Parenthood … It’s about guiding the next generation, and forgiving the last. (Peter Krause)

There’s Nothing New

The ground rules: There’s no blaming here. We’re all making our way through the human condition. We all get the challenges and opportunities afforded by trial and error. This is the very first time down this road for each of us. But let’s at least acknowledge it’s all been done before. We all have the history we choose to ignore for reference. So, let’s apply some common sense to — and derive some humility from — the reality that what’s news to us is anything but new, including this:

Younger workers are re-inventing the conventional notion of employment, according to a survey by Deloitte … Among millennials, 43% envision leaving their jobs within two years; only 28% seek to stay beyond five years. Employed Gen Z respondents … express even less loyalty, with 61% saying they would leave within two years [because] business leaders’ priorities don’t seem to align with their own … a majority … agrees … corporations “have no ambition beyond wanting to make money” … 62% regard the gig economy as a viable alternative … [70%] who are members of senior management teams or on boards would consider taking on short-term contracts or freelance work as an alternative to full-time employment.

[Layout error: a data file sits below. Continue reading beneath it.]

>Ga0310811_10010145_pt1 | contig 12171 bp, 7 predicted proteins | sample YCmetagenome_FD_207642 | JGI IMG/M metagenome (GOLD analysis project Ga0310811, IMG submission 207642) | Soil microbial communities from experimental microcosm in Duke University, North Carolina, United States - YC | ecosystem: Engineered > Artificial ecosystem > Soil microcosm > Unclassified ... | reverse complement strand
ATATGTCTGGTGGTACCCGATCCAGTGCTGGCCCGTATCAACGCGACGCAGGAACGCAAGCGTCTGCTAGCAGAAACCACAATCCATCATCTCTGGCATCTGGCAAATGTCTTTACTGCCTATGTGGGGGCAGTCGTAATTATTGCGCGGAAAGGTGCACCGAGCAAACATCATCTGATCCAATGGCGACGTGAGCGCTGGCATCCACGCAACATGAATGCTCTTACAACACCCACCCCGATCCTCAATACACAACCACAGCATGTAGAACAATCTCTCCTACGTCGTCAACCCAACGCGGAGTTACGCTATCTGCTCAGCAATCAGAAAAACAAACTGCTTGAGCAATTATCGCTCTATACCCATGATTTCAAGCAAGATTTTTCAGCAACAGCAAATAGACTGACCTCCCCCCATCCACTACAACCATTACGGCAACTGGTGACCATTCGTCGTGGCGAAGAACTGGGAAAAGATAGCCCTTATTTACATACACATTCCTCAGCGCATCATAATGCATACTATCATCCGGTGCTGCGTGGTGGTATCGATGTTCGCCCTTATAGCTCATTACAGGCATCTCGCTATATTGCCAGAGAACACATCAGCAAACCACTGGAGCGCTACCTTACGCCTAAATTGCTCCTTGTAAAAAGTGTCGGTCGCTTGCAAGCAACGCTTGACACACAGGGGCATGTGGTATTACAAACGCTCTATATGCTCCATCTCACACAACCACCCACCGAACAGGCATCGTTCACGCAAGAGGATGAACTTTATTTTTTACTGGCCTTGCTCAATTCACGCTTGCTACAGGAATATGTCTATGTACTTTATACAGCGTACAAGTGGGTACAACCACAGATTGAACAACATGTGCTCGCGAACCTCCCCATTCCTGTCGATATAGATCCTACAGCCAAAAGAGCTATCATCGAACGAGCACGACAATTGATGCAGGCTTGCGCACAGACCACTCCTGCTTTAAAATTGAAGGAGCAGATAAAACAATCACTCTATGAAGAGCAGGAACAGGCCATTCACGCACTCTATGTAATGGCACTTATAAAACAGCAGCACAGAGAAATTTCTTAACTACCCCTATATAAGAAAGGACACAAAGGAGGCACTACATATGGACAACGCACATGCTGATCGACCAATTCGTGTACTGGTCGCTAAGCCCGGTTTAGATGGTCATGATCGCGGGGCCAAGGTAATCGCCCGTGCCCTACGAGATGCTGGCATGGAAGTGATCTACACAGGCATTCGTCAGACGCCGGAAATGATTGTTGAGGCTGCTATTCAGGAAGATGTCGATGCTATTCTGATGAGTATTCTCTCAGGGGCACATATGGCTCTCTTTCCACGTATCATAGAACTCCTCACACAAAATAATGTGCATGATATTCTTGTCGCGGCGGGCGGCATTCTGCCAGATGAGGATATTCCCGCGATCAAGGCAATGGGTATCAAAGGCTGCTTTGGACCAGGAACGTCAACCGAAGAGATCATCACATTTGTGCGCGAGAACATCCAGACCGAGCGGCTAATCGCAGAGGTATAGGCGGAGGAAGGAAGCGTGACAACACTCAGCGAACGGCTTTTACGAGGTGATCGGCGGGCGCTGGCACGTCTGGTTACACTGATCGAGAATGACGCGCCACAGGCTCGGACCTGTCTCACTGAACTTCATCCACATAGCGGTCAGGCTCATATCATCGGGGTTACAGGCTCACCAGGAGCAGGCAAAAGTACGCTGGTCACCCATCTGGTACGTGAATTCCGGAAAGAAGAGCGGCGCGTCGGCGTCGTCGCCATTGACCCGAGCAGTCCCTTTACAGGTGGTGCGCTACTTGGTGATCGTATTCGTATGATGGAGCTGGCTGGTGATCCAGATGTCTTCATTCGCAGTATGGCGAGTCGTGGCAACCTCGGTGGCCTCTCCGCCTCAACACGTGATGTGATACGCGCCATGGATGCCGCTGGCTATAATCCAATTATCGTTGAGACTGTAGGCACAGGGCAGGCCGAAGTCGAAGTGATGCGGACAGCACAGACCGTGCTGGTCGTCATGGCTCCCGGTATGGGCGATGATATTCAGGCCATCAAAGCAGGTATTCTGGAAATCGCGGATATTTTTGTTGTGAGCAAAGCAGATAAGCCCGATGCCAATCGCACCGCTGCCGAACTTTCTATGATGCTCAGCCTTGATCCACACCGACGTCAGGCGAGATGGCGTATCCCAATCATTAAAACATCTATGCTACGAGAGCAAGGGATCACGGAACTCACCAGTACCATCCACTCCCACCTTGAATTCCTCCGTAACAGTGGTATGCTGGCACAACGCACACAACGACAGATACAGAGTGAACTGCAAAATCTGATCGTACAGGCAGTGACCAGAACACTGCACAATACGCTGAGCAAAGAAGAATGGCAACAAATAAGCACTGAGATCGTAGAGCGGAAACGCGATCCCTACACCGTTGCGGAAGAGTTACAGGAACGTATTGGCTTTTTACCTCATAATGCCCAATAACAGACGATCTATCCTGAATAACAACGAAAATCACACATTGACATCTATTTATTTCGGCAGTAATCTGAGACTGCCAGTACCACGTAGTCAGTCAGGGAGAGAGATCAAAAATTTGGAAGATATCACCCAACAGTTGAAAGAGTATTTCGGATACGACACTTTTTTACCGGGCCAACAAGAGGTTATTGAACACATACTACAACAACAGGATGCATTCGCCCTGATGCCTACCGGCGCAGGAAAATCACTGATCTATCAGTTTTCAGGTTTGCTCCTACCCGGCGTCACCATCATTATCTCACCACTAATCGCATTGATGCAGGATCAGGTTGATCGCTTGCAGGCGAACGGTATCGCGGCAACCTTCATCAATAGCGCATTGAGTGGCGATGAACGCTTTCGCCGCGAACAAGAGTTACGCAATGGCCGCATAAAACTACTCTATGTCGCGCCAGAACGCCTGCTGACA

I share this because maybe, just maybe, paying attention might be preferable to being surprised. At the very least, we might be able to make some recollective progress, rather than thinking every revolution of the generational wheel is a singular and unprecedented novelty.

Turn, Turn, Turn

The fact that millennials and Gen Zers reject the work-first, company-animal psychology of their progenitors is no less predictable and no more surprising than my parents bursting into the bedroom of my teenage years screaming, “What the hell is that noise?” as I listened to “Blood of the Sun” on my Zenith portable stereo with the detachable speakers. It’s no less predictable and no more surprising than my bursting into the bedroom of my teenage sons screaming, “What the hell is that noise?” as they listened to “Hail Mary” on their boomboxes with the kidney-stone-dissolving mega-bass loosening the floor joists and rattling the china, my teeth, and my nerves. This is what we do, kids.

We resist. We rebel. We think we know better and more. We think we’re the first to [fill in the blank with whatever quixotic crusade with which you or your generation were infatuated]. We think we’ll re-create the world and its madness in our own images. We’ll experience the same disillusionment when we find out we can’t. Some of us will call the disillusionment disappointment. Some of us will call it maturity. Some of us will call it wisdom. Some of us will simply call it life.

None of us should be surprised by any of it.

Buy the ticket, take the ride. (Hunter S. Thompson)